Fortescue Metals Chief Sees Opportunity in Iron Ore Future
Despite the company’s 23 percent fall in share price on Wednesday, Fortescue’s chief Nev Powers still sees immense opportunity in iron.
The Australian-based iron ore miner made record shipments of the steelmaking ingredient in the March quarter with 31.5 tons, up by half from the last time last year. Powers isn’t concerned about market shares and said short-term factors were behind the falls, and Fortescue was “continuing to focus on improving our cost position …I’m not at all concerned about where the price is.”
Powers believes China’s demand for steel is still strong regardless of price volatility. The China steel company Baosteel recently issued a big vote of confidence in iron ore by lobbing a joint $1.42 billion bid this week for Perth junior Aquila Resources.
According to Powers, the bid was reaffirming and a positive one and highlights revived Chinese interest in the Australian resources sector. ''It shows a lot of confidence by China in the Pilbara and in Australia generally. There has been concern for a while about the level of investment China has made in the iron ore industry … this shows a change to that policy and I think it is very positive,'' Power said.
China’s economy began rather slow at the start of the year according to official figures, but was still stronger than expected.
“What we’re seeing already in this first quarter of 2014 is continuing strong growth n iron ore demand from China, so at the moment it’s continuing to absorb any increase in supply,” Powers said.
The company has also begun exploring additional options, including supplying customers in South Korea, Japan and other Asian markets.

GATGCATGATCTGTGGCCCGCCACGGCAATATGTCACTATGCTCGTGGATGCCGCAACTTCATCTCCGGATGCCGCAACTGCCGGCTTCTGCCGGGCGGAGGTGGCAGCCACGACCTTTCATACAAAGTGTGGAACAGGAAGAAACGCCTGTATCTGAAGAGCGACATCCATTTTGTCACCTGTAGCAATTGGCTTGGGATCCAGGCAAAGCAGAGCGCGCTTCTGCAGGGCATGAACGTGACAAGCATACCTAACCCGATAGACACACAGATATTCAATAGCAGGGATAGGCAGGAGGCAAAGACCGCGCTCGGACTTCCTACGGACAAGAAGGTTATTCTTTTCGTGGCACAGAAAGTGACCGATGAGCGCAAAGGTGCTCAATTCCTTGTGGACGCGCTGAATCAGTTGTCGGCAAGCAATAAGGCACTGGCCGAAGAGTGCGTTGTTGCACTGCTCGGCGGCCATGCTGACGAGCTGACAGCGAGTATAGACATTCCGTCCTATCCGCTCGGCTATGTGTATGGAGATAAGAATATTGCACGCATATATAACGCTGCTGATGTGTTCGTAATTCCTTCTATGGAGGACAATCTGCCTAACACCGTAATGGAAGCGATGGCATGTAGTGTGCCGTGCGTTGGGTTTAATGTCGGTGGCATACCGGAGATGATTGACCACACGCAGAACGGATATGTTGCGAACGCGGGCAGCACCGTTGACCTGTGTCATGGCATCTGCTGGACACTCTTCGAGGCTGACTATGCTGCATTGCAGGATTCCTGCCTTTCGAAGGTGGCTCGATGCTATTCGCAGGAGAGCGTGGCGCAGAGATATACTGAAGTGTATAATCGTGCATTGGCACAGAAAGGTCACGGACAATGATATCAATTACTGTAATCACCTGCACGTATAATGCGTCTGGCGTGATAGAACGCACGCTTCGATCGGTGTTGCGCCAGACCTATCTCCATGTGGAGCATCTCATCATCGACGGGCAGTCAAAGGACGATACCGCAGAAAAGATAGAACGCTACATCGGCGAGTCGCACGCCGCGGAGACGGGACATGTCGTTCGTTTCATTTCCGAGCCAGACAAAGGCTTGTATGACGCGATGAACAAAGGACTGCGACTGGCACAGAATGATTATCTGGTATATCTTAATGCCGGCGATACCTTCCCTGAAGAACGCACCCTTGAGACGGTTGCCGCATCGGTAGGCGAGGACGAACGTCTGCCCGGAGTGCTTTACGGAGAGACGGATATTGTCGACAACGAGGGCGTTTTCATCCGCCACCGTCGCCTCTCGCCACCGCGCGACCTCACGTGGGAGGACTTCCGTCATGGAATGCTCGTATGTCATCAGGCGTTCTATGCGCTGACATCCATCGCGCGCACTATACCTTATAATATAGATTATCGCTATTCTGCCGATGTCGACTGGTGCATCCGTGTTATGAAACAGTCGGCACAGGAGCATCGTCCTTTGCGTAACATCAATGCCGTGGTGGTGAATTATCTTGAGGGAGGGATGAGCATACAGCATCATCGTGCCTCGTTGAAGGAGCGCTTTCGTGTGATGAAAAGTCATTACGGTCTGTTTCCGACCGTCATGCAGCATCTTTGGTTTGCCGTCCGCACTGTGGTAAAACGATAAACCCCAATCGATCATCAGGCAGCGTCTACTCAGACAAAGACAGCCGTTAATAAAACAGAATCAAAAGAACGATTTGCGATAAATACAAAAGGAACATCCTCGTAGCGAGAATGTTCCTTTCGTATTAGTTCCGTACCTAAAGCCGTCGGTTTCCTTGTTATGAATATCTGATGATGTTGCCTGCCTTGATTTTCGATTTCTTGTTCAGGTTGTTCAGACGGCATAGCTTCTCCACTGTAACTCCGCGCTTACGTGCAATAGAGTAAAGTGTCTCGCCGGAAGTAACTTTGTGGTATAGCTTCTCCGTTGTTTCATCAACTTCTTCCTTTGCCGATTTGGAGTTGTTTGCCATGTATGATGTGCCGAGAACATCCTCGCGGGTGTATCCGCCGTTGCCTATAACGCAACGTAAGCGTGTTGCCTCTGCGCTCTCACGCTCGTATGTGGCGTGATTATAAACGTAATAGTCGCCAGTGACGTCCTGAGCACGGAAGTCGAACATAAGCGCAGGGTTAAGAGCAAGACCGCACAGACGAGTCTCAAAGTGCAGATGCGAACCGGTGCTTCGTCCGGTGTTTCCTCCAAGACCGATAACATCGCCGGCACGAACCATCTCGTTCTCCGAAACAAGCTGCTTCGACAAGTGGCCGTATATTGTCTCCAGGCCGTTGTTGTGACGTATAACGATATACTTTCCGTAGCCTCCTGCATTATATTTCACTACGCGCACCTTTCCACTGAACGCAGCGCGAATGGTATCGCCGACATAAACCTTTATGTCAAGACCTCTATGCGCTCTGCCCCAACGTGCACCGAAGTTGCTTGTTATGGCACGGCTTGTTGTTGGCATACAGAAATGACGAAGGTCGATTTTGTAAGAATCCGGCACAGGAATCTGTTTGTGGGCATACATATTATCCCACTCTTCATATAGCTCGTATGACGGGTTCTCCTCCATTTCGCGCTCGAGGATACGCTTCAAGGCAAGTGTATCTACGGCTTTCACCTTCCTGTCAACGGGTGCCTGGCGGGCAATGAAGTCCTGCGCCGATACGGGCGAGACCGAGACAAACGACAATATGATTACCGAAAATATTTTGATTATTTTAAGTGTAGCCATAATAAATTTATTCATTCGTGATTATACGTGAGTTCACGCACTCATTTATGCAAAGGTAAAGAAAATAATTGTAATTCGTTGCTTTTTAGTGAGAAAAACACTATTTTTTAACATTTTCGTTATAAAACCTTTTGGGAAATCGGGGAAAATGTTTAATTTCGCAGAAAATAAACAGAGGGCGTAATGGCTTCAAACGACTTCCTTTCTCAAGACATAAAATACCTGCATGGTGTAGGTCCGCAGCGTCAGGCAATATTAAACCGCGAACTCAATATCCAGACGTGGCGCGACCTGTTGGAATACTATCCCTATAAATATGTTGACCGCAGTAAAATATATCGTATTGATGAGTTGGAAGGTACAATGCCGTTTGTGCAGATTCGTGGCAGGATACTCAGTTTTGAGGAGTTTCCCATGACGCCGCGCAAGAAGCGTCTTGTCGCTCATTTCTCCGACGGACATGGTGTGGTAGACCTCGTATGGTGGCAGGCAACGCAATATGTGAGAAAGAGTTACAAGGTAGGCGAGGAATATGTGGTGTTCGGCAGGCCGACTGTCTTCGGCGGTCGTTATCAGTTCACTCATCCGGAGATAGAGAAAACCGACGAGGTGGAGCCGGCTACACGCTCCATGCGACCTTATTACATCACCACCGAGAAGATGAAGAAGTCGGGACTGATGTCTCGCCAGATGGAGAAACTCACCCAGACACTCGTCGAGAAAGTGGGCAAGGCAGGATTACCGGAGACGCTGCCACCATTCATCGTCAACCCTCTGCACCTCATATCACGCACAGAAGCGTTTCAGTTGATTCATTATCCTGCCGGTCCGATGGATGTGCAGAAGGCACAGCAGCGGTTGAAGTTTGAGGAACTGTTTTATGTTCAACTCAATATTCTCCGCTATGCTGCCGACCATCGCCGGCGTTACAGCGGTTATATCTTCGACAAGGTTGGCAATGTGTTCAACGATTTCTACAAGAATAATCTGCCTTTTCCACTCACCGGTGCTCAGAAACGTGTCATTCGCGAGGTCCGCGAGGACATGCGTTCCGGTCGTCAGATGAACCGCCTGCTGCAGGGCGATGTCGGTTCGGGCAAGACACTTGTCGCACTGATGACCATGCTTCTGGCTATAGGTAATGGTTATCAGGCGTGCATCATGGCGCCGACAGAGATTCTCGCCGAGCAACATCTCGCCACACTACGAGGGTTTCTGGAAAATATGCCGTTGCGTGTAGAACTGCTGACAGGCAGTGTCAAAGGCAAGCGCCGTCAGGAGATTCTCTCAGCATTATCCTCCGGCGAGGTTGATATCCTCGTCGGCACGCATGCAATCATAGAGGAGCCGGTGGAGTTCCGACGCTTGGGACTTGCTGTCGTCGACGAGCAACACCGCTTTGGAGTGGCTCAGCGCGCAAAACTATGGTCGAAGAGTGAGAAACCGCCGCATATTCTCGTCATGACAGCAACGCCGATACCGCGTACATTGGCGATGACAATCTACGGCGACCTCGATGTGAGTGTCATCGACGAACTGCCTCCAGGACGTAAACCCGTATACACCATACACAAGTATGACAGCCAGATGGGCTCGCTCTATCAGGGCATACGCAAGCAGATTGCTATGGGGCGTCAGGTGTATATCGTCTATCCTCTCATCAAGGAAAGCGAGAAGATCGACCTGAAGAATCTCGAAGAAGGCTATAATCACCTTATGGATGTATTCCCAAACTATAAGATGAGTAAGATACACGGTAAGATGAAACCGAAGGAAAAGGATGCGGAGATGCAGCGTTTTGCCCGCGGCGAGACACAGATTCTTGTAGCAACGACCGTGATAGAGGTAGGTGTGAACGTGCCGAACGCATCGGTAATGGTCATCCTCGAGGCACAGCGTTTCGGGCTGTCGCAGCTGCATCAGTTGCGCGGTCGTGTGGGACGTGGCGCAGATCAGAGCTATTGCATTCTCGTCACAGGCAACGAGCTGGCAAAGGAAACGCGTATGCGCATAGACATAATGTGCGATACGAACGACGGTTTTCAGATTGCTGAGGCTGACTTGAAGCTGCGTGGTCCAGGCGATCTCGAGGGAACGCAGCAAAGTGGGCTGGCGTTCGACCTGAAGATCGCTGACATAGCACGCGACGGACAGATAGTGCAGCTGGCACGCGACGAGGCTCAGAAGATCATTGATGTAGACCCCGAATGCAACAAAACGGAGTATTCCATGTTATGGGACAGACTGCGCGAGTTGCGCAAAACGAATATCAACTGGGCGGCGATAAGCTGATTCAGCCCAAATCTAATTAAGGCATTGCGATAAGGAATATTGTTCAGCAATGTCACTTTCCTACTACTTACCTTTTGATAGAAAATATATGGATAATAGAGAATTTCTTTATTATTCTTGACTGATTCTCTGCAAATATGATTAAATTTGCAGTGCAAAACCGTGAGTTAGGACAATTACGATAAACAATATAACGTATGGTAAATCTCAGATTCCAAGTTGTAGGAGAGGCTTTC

In addition, the company’s repayment of debt as well as operational and scale efficiencies have reduced the company’s break even cost, meaning it can absorb more fluctuations in the iron ore price better than last year.
Last month Fortescue completed its $9.2 billion mine expansion, allowing it to produce its long held target of 155 million tons of iron ore a year.
Vale invests $150mn to extend life of Manitoba operations
Vale has announced a $150mn CAD investment to extend current mining activities in Thompson, Manitoba by 10 years while aggressive exploration drilling of known orebodies holds the promise of mining well past 2040.
Global energy transition is boosting the market for nickel
The Thompson Mine Expansion is a two-phase project. The announcement represents Phase 1 and includes critical infrastructure such as new ventilation raises and fans, increased backfill capacity and additional power distribution. The changes are forecast to improve current production by 30%.
“This is the largest single investment we have made in our Thompson operations in the past two decades,” said Mark Travers, Executive Vice-President for Base Metals with Vale. “It is significant news for our employees, for the Thompson community and for the Province of Manitoba.
“The global movement to electric vehicles, renewable energies and carbon reduction has shone a welcome spotlight on nickel – positioning the metal we mine as a key contributor to a greener future and boosting world demand. We are proud that Thompson can be part of that future and part of the low carbon solution.”
Vale continues drilling program at Manitoba
Coupled with today’s announcement, Vale is continuing an extensive drilling program to further define known orebodies and search for new mineralization.
“This $150mn investment is just one part of our ambitious Thompson turnaround story. It is an indicator of our confidence in a long future for the Thompson operations,” added Dino Otranto, Chief Operating Officer for Vale’s North Atlantic Base Metals operations.
“Active collaboration between our design team, technical services, USW Local 6166, and our entire Thompson workforce has delivered a safe, efficient and fit-for-purpose plan that will enable us to extract the Thompson nickel resources for many years to come.”
The Thompson orebody was first discovered in 1956 by Vale (then known as Inco) following the adoption of new exploration technology and the largest exploration program to-date in the company’s history. Mining of the Thompson orebody began in 1961.
“We see the lighting of a path forward to a sustainable and prosperous future for Vale Base Metals in Manitoba,” said Gary Annett, General Manager of Vale’s Manitoba Operations.